Many NZ air traffic controllers performing roles without certainty of toilet breaks, union tells Select Committee

Many air traffic controllers (ATCs) in New Zealand are completing shifts without the certainty of a regular toilet break, the union representing them has told the Education and Workforce Select Committee today.

The New Zealand Air Line Pilots' Association (NZALPA) represents nearly every air traffic controller in the country and said changes to the proposed Employment Relations Amendment Bill (ERA Bill) were "safety-critical" to allow air traffic control staff a break, the Select Committee has heard.

The NZALPA said proposed legislation could require air traffic controllers to work without any breaks for up to 9.5 hours.

NZALPA President and international airline pilot Tim Robinson said that air traffic is widely recognised as one of the most stressful occupations in the world with the highest need for mental alertness and restricting the ability for air traffic controllers from having "normal" breaks like other workers is irresponsible and unsafe.

He said the lack of breaks could lead to a serious incident or accident.

"Many ATCs, particularly those based at regional airports, are often solo controllers working the shift by themselves. This means that they have the sole duty to ensure that the aerodrome and surrounding airspace remains safe," Mr Robinson said. 

"While many of these regional airports would seem to have relatively low levels of aircraft movement, ATC's must maintain continuous visual watch throughout the duration of their shift, and often have to respond to unexpected and sometimes urgent situations involving the safety of aircraft."

The proposed ERA Bill excludes those employed in "essential service", including air traffic controllers, from mandatory meal and rest breaks.

The proposed ERA Bill reflects the wording of the current legislation, NZALPA is calling for it to be amended to allow ATCs the same meal and rest breaks as other workers.

NZAPLPA pressed the Select Committee to consider the safety impacts of excluding air traffic controllers from mandatory breaks.

"In many comparable jurisdictions such as Canada, every control tower is routinely staffed by more than one person.  In many countries in the European Union it is a legal requirement to have more than one person on duty following fatal accidents in the past."

"Does New Zealand have to wait for a major accident to occur in order to highlight the need for proper rest and meal breaks to be legislated?" Mr Robinson asked.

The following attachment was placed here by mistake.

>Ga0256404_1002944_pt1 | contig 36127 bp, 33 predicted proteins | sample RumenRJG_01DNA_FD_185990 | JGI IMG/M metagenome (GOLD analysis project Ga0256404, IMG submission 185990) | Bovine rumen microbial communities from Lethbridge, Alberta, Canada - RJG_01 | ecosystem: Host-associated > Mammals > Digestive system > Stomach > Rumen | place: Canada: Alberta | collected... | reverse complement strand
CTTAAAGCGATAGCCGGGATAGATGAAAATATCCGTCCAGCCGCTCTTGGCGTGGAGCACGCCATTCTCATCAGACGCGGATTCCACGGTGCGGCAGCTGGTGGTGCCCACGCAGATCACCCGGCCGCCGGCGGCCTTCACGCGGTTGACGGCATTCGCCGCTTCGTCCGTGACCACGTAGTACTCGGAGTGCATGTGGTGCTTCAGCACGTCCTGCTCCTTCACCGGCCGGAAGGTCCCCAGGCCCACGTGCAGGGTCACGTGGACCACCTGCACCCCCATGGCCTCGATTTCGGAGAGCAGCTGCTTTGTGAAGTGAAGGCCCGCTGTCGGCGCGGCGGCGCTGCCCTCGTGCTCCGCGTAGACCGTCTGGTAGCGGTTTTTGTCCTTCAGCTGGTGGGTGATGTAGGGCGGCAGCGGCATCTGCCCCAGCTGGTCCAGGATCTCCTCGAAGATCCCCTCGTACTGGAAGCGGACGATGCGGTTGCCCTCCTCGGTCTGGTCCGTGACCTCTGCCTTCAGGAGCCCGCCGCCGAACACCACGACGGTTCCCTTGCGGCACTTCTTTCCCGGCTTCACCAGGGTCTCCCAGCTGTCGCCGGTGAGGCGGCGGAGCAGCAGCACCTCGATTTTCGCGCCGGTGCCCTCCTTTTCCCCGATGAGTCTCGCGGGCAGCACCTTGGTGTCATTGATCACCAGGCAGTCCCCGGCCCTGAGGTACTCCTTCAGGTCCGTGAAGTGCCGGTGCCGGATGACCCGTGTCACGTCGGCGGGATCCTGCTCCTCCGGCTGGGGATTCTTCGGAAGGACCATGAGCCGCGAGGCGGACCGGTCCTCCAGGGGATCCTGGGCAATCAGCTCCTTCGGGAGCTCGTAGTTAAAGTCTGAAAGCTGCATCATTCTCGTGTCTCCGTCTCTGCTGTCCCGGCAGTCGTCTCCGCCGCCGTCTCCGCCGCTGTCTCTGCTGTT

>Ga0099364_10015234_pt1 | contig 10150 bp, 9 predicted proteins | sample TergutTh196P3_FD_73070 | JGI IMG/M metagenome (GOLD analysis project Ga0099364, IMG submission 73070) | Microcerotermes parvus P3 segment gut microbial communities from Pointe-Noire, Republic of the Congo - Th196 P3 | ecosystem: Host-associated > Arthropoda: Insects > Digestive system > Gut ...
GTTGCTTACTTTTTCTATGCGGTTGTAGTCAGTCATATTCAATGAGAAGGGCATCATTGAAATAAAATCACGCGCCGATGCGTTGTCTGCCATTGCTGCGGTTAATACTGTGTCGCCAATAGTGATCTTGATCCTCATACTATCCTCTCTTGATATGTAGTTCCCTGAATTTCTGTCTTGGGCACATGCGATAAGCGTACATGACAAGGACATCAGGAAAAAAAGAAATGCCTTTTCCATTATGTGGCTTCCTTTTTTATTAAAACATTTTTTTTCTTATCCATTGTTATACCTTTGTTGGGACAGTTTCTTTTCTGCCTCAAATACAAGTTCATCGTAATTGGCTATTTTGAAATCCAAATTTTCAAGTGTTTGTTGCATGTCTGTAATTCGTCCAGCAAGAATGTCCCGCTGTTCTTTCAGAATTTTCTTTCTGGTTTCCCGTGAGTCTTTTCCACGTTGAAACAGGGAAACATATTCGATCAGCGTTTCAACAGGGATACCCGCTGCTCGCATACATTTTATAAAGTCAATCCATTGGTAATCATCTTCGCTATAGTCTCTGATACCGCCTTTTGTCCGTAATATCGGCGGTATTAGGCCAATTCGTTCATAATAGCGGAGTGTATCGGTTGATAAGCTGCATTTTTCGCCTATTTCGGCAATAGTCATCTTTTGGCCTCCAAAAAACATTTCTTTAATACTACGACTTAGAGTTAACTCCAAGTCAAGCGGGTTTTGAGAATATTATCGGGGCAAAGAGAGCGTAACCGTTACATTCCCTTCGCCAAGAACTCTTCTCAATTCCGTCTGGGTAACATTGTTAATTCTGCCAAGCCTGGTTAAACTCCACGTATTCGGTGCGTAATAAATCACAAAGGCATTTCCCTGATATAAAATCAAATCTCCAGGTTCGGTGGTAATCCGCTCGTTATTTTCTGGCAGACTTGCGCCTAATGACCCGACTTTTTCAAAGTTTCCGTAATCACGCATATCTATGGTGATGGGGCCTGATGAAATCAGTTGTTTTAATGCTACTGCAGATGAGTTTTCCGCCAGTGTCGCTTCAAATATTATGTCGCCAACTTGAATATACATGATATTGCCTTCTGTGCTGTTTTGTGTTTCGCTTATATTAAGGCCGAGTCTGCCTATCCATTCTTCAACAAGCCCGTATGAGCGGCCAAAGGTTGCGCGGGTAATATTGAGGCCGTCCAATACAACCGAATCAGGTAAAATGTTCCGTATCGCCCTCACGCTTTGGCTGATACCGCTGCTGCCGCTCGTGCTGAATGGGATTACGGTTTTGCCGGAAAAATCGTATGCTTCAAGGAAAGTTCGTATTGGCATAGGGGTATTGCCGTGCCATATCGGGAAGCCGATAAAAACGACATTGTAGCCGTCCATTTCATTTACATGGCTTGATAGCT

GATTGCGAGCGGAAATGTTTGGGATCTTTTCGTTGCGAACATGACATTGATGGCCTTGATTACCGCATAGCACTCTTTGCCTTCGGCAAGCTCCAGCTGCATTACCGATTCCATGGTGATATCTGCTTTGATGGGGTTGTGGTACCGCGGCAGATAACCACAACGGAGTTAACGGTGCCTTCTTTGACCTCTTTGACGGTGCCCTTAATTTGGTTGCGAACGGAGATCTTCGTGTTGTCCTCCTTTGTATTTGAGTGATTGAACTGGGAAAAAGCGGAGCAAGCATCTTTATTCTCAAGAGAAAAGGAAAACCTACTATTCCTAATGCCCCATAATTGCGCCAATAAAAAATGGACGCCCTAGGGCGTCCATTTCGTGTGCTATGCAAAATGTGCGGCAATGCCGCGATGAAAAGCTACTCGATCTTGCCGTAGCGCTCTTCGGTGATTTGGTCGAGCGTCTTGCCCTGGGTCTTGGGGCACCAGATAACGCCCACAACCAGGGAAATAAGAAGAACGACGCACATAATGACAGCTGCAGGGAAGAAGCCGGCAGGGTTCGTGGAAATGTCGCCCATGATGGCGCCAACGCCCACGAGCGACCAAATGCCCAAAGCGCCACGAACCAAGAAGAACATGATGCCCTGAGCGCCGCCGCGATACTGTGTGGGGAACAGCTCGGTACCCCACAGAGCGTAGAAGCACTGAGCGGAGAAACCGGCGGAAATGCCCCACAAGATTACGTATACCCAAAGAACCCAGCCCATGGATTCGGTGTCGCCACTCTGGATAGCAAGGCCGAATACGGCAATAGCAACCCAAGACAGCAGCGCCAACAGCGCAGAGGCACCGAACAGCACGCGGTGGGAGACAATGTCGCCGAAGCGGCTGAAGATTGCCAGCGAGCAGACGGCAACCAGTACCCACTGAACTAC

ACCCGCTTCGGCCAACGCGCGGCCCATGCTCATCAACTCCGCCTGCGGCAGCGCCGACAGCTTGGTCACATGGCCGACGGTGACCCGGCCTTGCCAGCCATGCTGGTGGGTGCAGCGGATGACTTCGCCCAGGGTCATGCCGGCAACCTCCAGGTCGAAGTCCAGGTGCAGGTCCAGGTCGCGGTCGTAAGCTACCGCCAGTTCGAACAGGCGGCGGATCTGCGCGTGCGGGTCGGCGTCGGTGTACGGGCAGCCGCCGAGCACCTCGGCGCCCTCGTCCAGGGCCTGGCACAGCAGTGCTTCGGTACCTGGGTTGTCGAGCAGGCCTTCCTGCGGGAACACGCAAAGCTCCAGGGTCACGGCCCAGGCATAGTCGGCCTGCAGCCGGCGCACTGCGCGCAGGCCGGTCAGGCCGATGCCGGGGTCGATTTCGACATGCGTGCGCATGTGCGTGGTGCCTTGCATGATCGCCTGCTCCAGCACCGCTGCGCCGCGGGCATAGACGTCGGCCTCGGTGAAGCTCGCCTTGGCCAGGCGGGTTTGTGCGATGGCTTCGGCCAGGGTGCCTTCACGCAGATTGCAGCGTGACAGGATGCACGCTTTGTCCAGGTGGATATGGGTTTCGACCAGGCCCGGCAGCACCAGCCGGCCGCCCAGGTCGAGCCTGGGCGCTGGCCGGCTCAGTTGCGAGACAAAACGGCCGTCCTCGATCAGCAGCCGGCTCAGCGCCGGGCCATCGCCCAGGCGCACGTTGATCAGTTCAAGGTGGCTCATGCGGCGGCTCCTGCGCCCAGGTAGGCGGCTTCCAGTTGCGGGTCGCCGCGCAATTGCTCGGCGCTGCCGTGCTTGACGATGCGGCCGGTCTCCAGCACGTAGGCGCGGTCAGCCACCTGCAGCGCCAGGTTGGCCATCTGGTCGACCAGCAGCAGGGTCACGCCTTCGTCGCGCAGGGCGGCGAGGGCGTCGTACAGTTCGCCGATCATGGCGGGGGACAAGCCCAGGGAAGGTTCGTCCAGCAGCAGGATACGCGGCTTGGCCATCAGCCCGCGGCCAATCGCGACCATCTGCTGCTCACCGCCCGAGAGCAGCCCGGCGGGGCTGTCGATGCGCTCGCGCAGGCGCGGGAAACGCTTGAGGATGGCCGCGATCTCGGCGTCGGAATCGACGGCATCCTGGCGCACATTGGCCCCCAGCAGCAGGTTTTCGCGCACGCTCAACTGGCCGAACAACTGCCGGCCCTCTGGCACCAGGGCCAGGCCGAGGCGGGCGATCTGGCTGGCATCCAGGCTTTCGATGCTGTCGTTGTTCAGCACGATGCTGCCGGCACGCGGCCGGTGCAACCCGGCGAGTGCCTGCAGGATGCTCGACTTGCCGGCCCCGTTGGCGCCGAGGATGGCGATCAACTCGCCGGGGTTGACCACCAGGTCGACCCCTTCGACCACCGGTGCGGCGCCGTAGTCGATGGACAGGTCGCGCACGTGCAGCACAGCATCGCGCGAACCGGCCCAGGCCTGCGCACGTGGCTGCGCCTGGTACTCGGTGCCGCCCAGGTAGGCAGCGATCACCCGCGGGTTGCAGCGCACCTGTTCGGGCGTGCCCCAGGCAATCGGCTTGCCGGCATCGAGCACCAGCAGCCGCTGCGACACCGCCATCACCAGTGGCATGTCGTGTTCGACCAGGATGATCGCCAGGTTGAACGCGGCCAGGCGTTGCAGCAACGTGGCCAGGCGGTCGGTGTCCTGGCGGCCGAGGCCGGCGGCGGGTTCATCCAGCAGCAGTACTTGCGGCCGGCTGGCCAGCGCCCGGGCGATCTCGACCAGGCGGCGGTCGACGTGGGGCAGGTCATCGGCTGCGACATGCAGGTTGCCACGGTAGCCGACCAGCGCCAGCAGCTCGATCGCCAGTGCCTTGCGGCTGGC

Plane



Kiwi chocolatier Whittaker's takes leap into ice cream bars

Kiwi chocolate company Whittaker's is expanding from the lollies aisle, with an eye on dominating the freezer sections of supermarkets and dairies as well.

Starting Monday, Tip Top will offer three new flavours of ice cream bars featuring the brand: chocolate and pretzel, coffee and cacao and vanilla and cashew praline.

"It's the moment you've been waiting for...two iconic Kiwi brands coming together to combine the best of both worlds," Tip Top announced on its Facebook page this morning.

Unlike previous collaborations, the flavours are a permanent addition to the Tip Top range, a Whittaker's official told the New Zealand Herald.

"We've always had a dream to be able to create a delicious ice cream with somebody," said Whittaker's marketing manager Jasmine Currie.

Auckland fans of the brands will have an opportunity to get an early taste of the ice creams on Saturday, with a pop-up store opening at midday in Newmarket.

kiwi companies Whittaker's and Tip Top have collaborated for three new ice cream bars. Source: Tip Top


Three people arrested after police conduct search warrants targeting organised crime, drugs in Bay of Plenty

Police have arrested three people so far today after executing a number of search warrants in the eastern Bay of Plenty as part of Operation Notus II.

Operation Notus II is the second phase of a long-running investgation, led by the National Organised Crime Group, into organised crime and the supply and supplying of methamphetamine and cannabis in the eastern Bay of Plenty region.

Search warrants were conducted this morning in properties in Kawerau, Whakatāne and Te Teko.

Two men and a woman were arrested. 

They are facing a number of charges, including possession for supply, and supplying, methamphetamine and cannabis, as well as firearms-related offending.

They will appear in Whakatāne District Court this afternoon.

Operation Notus, launched in October 2017, revealed the Kawerau Mongrel Mob's involvement in the commercial distribution of meth and cannabis to the community.

As a result of the investigation, 48 people were arrested and almost $3 million in assets were frozen in March 2018.

Acting Eastern Bay of Plenty Area Commander, Senior Sergeant Richard Miller, said, "This was a major disruption to organised crime and methamphetamine supply in EBOP".

Guns seized during Operation Notus II in the Eastern Bay of Plenty
Guns seized during Operation Notus II in the Eastern Bay of Plenty Source: NZ Police

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Watch: 'Make it lit fam' - Andrew Little releases video appealing for 2019 New Plymouth youth MP

MP Andrew Little has released a video appealing for a 2019 New Plymouth youth MP.

In the video, Mr Little can be seen making digs at his political rivals - David Seymour, Gareth Morgan, Bill English and John Key - while attempting to appeal to the modern teenager.

"I'm Andrew Little. You may know me for such things as my cat (soz Gareth), beard polls, party hats and Dancing With The Stars. Just kidding. That's Not Safe for Twerk," the Justice Minister says.

"But if you're going to have a backing track, make sure it's pretty legal. So make it lit fam."

The MP can be seen making digs at his political rivals as he tries to appeal to the modern teenager. Source: Breakfast